5. Music making also involves coordination of actions. This requires synchronizing to a beat and keeping a beat, a human capability that is unique among primates (Patel et al. 2009). The coordination of movements in a group of individuals appears to be associated with pleasure (e.g., when dancing together), even in the absence of a shared goal (apart from deriving pleasure from concerted movements; see also Huron 2001). Interestingly, a recent study from Kirschner and Tomasello (2009) reported that children as young as two and a half years of age synchronized more accurately to an external drum beat in a social situation (i.e., when the drum beat was presented by a human play partner) compared to nonsocial situations (i.e., when the drum beat was presented by a drumming machine, or when the drum sounds were presented via a loudspeaker). This effect might originate from the pleasure that emerges when humans coordinate movements between individuals (Overy and Molnar-Szakacs 2009; Wiltermuth and Heath 2009). The capacity to synchronize movements to an external beat appears to be uniquely human among primates, although other mammals and birds might also possess this capacity. A current hypothesis (e.g., Patel 2006) is that this capacity is related to the capacity of vocal learning (e.g., as present in humans, seals, some song birds, but not in nonhuman primates), which depends (in mammals) on a direct neural connection between the motor cortex and the nucleus ambiguus, which is located in the brainstem and which contains motor neurons that innervate the larynx; the motor cortex also projects directly to brainstem nuclei innervating the tongue, jaw, palate, and lips (e.g., Jürgens 2002).
(p.168) 6. A sound musical performance by multiple players is only possible if it also involves cooperation between players. Cooperation implies a shared goal, and engaging in cooperative behavior is an important potential source of pleasure. For example, Rilling et al. (2002) reported an association between cooperative behavior and activation of a reward network including the NAc. Cooperation between individuals increases interindividual trust as well as the likelihood of further cooperation between these individuals. It is worth noting that only humans have the capability to communicate about coordinated activities during cooperation to achieve a joint goal (Tomasello et al. 2005).
7. Music leads to increased social cohesion of a group (Cross and Morley 2008; Lewis, this volume). Many studies have shown that humans have a “need to belong” and a strong motivation to form and maintain enduring interpersonal attachments (Baumeister and Leary 1995). Meeting this need increases health and life expectancy (Cacioppo and Hawkley 2003). Social cohesion also strengthens the confidence in reciprocal care (see also the caregiver hypothesis; Fitch 2005) and the confidence that opportunities to engage with others in the mentioned social functions will also emerge in the future.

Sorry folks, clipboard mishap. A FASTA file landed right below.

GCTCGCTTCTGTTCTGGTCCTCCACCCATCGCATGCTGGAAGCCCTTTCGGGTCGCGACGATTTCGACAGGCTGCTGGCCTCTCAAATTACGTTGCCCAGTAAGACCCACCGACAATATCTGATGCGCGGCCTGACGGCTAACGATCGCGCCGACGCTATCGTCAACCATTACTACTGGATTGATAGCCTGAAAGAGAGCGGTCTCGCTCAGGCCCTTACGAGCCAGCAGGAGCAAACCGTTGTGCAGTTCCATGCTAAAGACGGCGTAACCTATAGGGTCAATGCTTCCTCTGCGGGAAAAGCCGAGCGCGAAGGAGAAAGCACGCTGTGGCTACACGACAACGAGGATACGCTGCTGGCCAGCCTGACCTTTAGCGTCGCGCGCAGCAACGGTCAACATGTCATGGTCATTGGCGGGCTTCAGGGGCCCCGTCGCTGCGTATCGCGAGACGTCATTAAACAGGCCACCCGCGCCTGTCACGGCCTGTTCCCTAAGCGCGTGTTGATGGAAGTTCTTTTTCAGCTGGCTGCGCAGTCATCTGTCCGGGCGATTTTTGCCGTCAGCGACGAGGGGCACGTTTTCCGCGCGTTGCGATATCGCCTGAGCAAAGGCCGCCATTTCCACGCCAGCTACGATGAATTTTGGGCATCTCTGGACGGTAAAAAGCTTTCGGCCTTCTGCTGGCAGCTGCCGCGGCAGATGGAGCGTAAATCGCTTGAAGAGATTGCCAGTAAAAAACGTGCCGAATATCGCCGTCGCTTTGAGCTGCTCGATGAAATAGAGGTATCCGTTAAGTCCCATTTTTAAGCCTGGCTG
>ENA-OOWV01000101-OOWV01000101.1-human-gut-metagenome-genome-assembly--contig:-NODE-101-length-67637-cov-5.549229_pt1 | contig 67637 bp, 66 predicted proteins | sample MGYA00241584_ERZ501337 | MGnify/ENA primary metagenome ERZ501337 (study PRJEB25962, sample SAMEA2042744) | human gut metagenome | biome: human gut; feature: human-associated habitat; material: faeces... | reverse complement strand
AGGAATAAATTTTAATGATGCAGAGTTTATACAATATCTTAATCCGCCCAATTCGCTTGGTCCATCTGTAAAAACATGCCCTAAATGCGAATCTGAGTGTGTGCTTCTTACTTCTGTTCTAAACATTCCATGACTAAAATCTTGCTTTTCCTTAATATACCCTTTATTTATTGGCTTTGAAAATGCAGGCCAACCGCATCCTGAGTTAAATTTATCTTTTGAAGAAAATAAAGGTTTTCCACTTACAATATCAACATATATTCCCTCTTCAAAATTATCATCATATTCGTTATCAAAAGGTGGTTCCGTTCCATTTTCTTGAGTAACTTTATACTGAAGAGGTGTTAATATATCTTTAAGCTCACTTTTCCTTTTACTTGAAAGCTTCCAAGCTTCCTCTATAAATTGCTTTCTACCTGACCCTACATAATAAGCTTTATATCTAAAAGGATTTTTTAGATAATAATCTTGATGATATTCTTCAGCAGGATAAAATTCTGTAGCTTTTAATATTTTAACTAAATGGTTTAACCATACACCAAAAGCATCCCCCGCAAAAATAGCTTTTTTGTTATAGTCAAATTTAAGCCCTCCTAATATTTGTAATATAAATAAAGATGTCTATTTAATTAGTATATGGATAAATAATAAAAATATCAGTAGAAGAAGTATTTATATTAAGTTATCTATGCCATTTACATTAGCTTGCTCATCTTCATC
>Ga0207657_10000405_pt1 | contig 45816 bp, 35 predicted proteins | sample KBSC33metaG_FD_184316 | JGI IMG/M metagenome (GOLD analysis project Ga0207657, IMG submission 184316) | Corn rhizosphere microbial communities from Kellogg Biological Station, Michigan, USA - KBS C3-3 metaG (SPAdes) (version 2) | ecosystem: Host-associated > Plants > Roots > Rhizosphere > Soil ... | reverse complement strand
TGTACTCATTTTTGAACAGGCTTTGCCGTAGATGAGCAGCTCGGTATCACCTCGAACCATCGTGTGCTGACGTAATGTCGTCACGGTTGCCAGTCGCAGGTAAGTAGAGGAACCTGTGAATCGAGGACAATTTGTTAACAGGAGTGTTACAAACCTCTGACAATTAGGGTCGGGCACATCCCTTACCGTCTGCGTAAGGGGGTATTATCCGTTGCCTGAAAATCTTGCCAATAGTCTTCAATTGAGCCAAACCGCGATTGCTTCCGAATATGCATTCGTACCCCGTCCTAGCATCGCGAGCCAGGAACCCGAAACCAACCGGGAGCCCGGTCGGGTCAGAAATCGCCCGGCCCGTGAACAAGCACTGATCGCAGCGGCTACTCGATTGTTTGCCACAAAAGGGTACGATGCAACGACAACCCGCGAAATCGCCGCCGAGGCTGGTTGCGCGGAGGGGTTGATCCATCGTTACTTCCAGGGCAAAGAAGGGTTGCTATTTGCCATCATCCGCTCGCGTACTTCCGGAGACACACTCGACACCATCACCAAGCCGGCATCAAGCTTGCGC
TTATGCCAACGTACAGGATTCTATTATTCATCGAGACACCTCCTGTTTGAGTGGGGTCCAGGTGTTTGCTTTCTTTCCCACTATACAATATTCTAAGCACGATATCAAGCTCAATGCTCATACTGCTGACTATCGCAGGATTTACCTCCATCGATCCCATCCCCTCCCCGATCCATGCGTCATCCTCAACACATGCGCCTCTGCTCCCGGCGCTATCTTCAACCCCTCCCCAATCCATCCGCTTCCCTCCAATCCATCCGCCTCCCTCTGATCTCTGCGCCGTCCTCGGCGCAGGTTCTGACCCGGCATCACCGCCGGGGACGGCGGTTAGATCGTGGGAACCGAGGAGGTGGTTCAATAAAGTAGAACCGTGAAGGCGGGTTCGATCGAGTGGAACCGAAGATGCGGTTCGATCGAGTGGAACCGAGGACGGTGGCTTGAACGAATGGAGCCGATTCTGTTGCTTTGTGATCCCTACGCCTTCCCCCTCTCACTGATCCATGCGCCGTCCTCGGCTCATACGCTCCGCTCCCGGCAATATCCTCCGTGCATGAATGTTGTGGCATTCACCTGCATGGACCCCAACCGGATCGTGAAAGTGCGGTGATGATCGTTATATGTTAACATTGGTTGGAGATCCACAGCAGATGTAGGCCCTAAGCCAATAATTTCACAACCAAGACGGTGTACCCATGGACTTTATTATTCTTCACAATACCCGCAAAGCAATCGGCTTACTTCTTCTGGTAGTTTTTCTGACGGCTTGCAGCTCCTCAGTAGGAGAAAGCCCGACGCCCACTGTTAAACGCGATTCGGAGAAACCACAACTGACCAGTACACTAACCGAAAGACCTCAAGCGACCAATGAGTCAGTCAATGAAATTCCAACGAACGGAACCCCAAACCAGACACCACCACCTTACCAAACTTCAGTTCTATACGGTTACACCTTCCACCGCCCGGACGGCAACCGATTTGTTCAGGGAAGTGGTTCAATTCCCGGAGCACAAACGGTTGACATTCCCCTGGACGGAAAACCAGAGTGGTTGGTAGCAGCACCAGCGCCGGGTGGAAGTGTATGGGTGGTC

Although it should clearly be noted that music can be used to manipulate other individuals as well as to support nonsocial behavior (e.g., Brown and Volgsten 2006), music is still special—although not unique—in that it can engage all of these social functions at the same time. This is presumably one explanation for the emotional power of music (for a discussion on the role of other factors, such as sexual selection, in the evolution of music, see Huron 2001; Fitch 2005). Music, therefore, serves the goal of fulfilling social needs (e.g., our need to be in contact with others, to belong, to communicate). In addition, music-evoked emotions are related to survival functions and other functions that are of vital importance for the individual.
It is worth mentioning that the experience of engaging in these social functions, along with the experience of the emotions evoked by such engagements, can be a spiritual experience (e.g., the experience of communion; the use of “spiritual” and “communion” is not intended to infer religious context). This may explain why many religious practices usually involve music.
Engaging in social functions during music making evokes activity of the “reward circuit” (from the lateral hypothalamus via the medial forebrain bundle to the mesolimbic dopamine pathway, and involving the ventral teg-mental area with projection to the NAc) and is immediately perceived as fun. Interestingly, in addition to experiences of mere fun, music making can also evoke attachment-related emotions (due to the engagement in the mentioned social functions), such as joy and happiness. This capacity of music is an important basis for beneficial biological effects of music, and thus for the use of music in therapy.